The Fifth Millennium Development Goal (MDG-5) calls for a 75% reduction in maternal mortality by 2015. Measuring this target with sufficient precision to show such a downward trend is, however, a major challenge, particularly in high mortality settings with weak health information systems[1, 2]. Deaths for more than 50% of the world's population go unrecorded in official statistics, including the majority of pregnancy-related deaths[3]. Thus developing practical methods which can consistently and reliably help identify otherwise missed pregnancy-related deaths in the community is an urgent priority in order to show and inform progress towards MDG-5.

Verbal autopsy (VA) is an established method of ascertaining likely causes of death in settings where death registration is non-existent or inadequate. Relatives or caretakers of the deceased are interviewed to elicit the circumstances and symptoms of the death. These data are then interpreted to derive likely causes of death; however, it is at this stage that the limitations of VA become most apparent. Commonly, local physicians assign individual causes of death based on information from the VA interview. This takes time and consumes valuable skilled resources, often in settings where physicians are scarce. Moreover, the reliability and repeatability of interpretation by physicians has been questioned [49]. In Bangladesh, for example, one physician attributed 41% of all maternal deaths to direct obstetric causes, while another group determined the proportion as 51%[5]. Such discrepancies can be misleading and preclude comparisons of cause-specific mortality determined by physician review between regions and over time, where different physicians and their methods of interpreting evidence may differ. How to accurately interpret VA interview material, especially for a large number of cases, thus remains a major methodological obstacle. Approaches such as algorithms and neural networks have been tried inconclusively in some settings, and have often been criticised for excluding multiple causes of death[4, 7].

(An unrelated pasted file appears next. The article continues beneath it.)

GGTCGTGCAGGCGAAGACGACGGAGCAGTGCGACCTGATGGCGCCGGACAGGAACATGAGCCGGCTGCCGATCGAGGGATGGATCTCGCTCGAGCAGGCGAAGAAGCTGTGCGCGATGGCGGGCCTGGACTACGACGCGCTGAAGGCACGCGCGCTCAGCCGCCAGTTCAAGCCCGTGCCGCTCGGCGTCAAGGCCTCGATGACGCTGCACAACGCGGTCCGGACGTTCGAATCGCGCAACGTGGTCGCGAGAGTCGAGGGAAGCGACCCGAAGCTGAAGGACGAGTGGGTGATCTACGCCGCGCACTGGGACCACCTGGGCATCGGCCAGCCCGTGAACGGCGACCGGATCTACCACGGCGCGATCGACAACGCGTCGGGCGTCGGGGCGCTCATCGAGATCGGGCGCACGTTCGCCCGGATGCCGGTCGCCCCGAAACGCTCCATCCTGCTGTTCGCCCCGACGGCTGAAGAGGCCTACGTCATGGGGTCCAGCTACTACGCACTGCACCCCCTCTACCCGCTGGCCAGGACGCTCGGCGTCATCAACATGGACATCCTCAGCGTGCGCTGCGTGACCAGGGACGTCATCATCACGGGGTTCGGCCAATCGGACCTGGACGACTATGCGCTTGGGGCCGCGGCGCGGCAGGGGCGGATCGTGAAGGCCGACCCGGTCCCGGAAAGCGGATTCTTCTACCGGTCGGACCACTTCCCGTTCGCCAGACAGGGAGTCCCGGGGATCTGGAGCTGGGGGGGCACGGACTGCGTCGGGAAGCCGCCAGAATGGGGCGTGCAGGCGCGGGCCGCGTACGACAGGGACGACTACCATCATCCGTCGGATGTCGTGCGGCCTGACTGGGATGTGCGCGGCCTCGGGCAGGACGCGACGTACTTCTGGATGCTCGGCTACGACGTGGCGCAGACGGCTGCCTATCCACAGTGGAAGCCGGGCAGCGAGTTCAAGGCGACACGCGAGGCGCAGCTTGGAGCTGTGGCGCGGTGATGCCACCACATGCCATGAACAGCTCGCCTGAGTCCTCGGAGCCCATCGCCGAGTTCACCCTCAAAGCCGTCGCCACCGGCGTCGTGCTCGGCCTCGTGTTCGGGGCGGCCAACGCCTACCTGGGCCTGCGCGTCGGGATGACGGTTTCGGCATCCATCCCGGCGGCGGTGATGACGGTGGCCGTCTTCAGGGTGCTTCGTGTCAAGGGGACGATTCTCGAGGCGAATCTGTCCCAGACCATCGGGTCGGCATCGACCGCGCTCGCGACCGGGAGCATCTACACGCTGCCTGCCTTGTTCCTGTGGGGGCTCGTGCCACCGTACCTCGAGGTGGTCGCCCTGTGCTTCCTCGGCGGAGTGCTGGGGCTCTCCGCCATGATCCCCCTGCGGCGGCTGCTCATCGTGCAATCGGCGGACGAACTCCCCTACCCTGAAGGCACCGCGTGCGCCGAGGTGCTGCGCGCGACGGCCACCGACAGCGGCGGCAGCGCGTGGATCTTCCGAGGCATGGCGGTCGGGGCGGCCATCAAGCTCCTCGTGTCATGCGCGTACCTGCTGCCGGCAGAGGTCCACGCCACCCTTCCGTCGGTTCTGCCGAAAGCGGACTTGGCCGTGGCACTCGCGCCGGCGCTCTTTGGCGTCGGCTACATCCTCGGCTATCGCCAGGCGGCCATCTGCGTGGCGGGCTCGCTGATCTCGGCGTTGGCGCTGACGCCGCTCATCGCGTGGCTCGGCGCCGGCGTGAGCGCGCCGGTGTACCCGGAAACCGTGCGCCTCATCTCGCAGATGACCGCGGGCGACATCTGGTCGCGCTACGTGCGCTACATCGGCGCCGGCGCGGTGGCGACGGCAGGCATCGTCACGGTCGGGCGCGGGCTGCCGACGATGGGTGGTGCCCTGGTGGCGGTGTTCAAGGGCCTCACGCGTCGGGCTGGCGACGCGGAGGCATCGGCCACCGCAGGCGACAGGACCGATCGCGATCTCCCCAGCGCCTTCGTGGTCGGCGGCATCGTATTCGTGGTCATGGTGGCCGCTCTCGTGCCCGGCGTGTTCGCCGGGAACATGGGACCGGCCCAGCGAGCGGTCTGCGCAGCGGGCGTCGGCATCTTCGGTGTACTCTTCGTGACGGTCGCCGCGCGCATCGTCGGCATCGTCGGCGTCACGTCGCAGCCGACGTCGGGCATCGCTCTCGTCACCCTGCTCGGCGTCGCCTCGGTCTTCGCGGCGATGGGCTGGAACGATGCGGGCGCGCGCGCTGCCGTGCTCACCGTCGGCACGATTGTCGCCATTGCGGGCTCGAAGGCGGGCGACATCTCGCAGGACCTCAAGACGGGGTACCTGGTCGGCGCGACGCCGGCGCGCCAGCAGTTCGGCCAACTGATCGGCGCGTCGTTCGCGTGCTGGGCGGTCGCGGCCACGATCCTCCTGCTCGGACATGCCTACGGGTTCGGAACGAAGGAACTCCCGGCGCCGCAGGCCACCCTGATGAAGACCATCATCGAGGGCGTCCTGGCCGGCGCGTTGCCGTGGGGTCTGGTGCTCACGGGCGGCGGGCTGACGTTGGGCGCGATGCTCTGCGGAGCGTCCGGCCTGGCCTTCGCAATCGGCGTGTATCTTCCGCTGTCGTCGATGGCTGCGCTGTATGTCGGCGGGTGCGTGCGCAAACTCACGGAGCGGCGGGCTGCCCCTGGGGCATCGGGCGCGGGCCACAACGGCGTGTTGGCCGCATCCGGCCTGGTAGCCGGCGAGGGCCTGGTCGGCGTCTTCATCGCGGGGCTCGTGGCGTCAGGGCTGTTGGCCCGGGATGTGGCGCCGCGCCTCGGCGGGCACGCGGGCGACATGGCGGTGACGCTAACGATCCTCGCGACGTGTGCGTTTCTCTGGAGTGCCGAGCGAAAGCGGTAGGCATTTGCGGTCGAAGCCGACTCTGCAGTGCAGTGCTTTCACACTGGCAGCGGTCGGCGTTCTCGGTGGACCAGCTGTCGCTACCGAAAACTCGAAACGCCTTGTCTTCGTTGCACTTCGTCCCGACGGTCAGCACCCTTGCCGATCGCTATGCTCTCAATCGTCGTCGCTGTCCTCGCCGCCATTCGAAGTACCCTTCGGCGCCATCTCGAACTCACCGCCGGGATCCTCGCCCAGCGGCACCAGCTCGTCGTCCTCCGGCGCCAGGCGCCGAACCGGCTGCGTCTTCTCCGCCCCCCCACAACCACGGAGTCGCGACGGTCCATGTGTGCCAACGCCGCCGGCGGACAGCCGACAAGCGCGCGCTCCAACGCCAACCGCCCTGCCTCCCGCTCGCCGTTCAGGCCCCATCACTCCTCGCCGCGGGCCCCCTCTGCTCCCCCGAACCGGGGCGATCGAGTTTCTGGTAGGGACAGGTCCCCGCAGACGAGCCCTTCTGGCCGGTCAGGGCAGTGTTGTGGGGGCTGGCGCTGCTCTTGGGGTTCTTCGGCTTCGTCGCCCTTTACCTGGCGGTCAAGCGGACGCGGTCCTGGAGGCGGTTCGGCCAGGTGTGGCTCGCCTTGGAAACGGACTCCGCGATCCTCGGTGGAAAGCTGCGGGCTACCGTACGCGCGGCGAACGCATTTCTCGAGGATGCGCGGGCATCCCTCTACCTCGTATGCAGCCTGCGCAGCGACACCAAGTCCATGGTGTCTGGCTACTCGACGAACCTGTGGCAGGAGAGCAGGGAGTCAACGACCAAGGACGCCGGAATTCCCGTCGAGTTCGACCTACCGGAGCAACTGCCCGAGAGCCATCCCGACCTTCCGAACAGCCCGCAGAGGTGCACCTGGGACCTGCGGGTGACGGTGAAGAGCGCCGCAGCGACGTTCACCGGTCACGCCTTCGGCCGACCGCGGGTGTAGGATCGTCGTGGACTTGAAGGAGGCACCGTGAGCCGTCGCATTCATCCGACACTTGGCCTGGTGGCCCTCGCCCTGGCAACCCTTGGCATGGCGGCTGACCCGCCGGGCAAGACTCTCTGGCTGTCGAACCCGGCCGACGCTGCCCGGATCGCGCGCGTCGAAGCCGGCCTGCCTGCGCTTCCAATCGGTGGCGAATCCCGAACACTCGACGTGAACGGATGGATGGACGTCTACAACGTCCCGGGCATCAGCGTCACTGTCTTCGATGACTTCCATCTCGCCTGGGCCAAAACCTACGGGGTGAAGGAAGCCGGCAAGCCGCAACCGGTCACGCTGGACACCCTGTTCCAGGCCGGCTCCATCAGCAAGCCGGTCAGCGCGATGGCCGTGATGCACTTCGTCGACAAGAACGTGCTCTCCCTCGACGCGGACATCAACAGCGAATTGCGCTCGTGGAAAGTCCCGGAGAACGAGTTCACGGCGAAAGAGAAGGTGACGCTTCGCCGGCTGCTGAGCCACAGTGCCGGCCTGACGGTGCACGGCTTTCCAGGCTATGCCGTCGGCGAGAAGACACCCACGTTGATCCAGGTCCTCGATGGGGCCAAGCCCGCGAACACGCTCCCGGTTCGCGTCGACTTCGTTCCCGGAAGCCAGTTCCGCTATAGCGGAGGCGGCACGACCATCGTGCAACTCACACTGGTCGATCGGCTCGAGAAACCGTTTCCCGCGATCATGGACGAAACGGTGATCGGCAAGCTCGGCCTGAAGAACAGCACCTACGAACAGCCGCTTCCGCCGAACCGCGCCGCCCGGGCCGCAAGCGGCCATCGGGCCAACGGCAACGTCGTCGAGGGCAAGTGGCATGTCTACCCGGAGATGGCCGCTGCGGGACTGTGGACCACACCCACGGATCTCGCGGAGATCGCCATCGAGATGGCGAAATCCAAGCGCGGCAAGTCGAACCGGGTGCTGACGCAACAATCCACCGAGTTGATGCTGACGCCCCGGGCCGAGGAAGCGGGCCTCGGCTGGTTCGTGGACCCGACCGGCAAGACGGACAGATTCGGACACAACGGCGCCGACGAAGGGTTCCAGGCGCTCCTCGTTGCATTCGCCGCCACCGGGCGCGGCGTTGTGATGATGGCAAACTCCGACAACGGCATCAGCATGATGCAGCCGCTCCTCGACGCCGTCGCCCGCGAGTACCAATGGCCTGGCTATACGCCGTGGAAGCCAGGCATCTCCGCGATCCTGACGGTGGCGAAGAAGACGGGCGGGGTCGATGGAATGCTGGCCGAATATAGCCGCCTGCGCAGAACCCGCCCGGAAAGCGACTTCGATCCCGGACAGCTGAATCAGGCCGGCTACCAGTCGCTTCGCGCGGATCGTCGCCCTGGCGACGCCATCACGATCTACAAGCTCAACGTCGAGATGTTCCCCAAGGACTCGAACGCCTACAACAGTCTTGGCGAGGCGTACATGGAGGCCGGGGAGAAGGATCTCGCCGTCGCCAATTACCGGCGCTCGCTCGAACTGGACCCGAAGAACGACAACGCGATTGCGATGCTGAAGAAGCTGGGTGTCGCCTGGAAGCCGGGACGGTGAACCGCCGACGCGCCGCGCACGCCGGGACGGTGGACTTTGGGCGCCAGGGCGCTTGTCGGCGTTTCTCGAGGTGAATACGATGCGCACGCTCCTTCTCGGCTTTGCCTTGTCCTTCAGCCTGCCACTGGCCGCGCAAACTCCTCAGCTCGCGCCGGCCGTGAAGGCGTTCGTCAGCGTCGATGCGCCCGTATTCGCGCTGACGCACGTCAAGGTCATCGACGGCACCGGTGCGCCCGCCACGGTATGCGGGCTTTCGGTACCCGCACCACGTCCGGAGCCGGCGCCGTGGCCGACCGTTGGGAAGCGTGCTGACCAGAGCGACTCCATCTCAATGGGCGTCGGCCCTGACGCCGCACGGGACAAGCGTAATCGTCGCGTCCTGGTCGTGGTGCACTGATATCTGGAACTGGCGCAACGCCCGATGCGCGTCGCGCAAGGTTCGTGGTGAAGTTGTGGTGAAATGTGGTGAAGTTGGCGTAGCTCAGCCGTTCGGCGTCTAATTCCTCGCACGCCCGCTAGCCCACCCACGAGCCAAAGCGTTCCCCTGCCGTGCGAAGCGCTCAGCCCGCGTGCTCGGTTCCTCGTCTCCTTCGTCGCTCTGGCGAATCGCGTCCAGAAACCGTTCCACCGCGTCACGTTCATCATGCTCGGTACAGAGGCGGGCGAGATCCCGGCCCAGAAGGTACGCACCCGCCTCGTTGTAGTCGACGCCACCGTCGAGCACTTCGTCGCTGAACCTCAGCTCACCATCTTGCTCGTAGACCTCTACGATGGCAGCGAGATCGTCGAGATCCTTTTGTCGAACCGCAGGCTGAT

Monitoring progress towards MDG-5 requires population-based identification of deaths among women of reproductive age (occurring in health facilities, at home, or elsewhere), followed by determination of cause in order to identify maternal deaths[10]. Methodological limitations in interpreting VA data are therefore a significant barrier to accurately measuring the burden and causes of pregnancy-related death and preclude rigorous evaluations of the effectiveness of safe-motherhood intervention strategies. In order to tackle the problem of maternal mortality, and move closer to achieving MDG-5, new approaches to measuring cause-specific mortality among women of reproductive age need to be developed, validated and discussed.

The InterVA model[11]

Recent development of a probabilistic approach to VA interpretation designed to overcome the weaknesses of physician reviews and algorithms has delivered promising results [1214]. Based on Bayes' theorem, this novel approach processes indicators from VA data rapidly and lists up to three likely causes of death for each case. A likelihood for each cause of death and an overall certainty factor is reported. Validation of the InterVA model in Vietnam and Ethiopia, settings with markedly different mortality patterns, correlated well with local physician reviews, and the one model was able to reflect local variations in mortality. Detailed descriptions of the development of the probabilistic model and its validation are available elsewhere [1214].